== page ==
This past Friday I attended The New York Times Developer Network’s inaugural API seminar. The event was aimed at promoting their roster of existing APIs and launching a new one, for their Times People social network. Organizers had hoped to use the event as a way to reach out to independent developers who would, in turn, presumably use the APIs in innovative ways. In fact, the sprinkling of “hackers” in the audience were overshadowed by a wide range of media-types. Which, despite initial intent, wasn’t all bad for the NYT since the media-types did a bang up job of publicizing the event.
I’m a fan of the New York Times’ website. It is a consistently high quality experience and, as such, run by one of the few mainstream news companies that understands the digital world. It’s clear that the people running the NYT are aware of how important increasing digital consumption habits are to their current and future success. The writing quality is generally high, but more importantly, in recent years, the NYT have released a steady stream of site features, standalone applications, and APIs that together amount to a digital experience that far exceeds that of its competitors.
The recent financial woes of the NYT, and the newspaper business as a whole, have been widely publicized. And while the NYT’s new “open” strategy doesn’t appear to be a last ditch attempt at staying solvent, it is worth asking: What’s in it for them?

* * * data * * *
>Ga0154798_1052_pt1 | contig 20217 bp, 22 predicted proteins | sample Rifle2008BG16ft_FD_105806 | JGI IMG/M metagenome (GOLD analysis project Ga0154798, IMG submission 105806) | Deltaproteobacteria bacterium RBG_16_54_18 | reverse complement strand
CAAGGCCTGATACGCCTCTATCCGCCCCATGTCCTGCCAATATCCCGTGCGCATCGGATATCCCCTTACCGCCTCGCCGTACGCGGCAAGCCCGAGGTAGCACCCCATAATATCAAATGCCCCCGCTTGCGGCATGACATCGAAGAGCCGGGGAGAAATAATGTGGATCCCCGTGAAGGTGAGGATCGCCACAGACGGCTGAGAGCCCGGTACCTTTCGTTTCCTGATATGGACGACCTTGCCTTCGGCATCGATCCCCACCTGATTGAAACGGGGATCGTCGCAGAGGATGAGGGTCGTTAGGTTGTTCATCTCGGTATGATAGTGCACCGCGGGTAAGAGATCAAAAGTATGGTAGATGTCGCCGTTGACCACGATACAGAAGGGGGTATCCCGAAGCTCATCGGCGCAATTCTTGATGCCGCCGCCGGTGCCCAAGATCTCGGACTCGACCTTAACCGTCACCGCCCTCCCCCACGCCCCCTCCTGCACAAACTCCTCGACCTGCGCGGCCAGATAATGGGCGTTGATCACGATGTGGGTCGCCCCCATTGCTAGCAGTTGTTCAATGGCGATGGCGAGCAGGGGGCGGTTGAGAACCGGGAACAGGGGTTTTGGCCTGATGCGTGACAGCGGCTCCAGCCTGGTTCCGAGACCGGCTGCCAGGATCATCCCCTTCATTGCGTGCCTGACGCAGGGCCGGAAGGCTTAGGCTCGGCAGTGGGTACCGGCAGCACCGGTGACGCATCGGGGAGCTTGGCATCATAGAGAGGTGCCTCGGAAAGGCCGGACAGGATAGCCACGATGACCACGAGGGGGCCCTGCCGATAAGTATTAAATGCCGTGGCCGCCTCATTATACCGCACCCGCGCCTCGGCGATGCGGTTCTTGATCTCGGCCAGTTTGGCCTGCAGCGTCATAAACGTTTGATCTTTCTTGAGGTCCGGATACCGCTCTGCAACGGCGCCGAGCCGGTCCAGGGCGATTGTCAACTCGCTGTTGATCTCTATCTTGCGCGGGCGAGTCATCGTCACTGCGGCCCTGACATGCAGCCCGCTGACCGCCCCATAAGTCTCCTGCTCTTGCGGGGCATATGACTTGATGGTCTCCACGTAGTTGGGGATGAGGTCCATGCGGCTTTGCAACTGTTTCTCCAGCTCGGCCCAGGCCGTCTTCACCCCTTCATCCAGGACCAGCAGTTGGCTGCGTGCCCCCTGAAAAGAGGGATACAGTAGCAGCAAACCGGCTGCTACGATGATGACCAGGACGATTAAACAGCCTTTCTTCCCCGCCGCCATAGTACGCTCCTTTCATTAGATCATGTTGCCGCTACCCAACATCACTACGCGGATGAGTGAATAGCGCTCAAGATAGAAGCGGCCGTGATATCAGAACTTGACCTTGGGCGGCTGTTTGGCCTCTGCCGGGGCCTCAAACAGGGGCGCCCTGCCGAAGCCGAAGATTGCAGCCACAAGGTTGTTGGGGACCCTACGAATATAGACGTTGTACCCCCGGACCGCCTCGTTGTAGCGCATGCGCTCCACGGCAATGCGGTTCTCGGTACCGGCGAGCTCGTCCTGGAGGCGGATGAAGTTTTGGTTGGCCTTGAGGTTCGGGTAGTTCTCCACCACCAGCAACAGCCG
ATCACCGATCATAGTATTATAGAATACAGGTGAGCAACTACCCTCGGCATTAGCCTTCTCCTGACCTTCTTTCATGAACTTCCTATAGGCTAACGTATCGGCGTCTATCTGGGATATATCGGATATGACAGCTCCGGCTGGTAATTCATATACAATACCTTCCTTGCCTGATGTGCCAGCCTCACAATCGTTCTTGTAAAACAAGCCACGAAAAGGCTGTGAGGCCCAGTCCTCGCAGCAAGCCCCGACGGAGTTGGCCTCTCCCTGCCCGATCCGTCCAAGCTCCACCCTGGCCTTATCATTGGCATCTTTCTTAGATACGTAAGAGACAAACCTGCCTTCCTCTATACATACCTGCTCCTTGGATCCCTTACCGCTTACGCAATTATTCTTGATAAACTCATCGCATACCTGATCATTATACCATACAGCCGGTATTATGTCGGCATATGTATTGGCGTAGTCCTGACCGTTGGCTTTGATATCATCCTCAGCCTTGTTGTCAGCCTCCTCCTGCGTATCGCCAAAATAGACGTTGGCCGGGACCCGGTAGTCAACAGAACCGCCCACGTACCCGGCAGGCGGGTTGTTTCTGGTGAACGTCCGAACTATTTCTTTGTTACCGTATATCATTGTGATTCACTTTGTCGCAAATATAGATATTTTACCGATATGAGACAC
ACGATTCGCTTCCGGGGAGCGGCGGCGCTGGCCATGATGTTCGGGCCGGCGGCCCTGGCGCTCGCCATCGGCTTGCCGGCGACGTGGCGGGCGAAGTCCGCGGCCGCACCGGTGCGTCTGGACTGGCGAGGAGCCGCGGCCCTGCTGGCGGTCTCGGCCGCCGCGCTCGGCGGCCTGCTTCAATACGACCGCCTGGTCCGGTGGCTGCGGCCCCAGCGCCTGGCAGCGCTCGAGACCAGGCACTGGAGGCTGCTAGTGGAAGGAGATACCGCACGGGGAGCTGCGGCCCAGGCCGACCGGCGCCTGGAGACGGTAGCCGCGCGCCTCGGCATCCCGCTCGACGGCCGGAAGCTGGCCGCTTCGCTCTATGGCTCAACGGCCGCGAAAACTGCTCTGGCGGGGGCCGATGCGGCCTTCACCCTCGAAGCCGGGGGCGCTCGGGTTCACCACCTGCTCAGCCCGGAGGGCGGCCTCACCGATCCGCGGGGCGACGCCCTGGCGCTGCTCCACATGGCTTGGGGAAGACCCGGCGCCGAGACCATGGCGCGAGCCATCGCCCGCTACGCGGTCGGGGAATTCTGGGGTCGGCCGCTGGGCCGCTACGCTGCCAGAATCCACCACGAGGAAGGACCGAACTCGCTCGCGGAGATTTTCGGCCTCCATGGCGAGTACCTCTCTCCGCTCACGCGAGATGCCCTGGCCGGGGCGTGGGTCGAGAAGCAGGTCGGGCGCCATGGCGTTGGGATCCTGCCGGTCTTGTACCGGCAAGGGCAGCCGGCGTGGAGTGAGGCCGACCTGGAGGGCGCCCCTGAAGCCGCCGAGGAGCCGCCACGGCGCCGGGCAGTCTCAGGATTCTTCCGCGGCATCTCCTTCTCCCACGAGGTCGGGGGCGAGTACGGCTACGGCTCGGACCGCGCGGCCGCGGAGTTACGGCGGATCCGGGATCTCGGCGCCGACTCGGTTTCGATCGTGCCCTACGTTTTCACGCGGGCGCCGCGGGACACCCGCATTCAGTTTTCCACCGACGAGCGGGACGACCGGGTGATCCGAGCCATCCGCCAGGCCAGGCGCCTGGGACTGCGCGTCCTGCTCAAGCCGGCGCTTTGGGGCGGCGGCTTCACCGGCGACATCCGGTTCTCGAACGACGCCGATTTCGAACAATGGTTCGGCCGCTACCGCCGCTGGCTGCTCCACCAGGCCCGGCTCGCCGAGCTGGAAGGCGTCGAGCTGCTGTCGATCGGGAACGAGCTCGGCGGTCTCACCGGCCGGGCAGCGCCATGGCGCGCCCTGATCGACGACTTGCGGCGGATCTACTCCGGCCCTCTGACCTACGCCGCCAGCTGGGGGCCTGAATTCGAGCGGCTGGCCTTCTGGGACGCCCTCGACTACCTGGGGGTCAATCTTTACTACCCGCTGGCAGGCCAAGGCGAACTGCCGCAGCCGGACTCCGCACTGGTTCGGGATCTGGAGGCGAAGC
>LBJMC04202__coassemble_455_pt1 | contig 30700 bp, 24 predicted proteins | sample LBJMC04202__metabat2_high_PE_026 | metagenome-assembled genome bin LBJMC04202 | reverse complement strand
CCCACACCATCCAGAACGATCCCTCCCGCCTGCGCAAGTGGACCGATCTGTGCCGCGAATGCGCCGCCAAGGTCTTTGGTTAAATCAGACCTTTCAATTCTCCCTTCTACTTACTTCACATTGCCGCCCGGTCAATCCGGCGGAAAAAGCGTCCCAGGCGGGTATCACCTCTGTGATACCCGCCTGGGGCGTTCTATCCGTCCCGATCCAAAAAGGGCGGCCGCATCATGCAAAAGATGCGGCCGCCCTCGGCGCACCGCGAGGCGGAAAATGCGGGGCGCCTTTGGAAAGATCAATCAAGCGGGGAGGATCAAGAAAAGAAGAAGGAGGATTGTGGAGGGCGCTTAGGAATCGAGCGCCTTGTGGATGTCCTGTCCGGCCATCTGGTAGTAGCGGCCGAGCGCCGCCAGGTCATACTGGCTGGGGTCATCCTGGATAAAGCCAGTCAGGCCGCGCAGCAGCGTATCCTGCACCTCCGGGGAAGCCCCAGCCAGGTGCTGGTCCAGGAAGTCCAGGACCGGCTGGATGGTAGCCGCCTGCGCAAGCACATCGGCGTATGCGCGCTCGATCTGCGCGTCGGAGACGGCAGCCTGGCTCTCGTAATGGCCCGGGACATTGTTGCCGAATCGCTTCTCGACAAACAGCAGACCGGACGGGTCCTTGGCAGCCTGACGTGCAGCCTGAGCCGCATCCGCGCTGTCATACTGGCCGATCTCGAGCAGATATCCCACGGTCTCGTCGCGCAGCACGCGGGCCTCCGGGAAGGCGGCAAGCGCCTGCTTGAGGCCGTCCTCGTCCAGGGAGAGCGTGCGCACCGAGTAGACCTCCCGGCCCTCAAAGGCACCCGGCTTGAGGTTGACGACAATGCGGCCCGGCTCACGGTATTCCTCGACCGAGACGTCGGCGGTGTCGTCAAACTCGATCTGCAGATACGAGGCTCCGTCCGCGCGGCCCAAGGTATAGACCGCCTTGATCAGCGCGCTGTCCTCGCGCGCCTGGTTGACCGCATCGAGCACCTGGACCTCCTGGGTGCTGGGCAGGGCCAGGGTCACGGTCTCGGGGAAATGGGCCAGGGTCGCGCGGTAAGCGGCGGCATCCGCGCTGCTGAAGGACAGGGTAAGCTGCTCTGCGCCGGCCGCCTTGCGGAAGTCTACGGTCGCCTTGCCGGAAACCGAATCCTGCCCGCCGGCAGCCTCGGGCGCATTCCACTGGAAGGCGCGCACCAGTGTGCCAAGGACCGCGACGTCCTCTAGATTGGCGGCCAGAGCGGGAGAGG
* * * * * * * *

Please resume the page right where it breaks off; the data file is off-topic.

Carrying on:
As a marketer, I have encouraged several key clients to develop an API. They were all, like the NYT, large national or international brands. Lots of big brands are sitting on huge amounts of data that can, potentially, be shaped into useful services by either the brands themselves, or by developers enthusiastic about what they can do with a new dataset.
There are two reasons why an API makes sense for the NYT, new revenue and free advertising.
Low volume use by a third-party can encourage innovation and often amounts to free advertising in some very interesting places (the risk is having your brand represented in a way you can’t control). If a developer hacks together a mashup using your data and it’s interesting enough that people use it a little bit, your brand wins some credibility, exposure, and in the case of the NYT, readership in a community where it otherwise might not have any.
If a third-party developed service becomes successful and moves to the realm of high-volume use, your brand could wind up with a new source of revenue. This is why the terms of service for most APIs restrict free use to somewhere in the neighborhood of five thousand queries per day. Anything beyond that costs. So assuming whoever developed a service that gets enough traffic to exceed that number of queries can monetize (easier said than done) the publisher of the API should stand to make some money it wasn’t making before.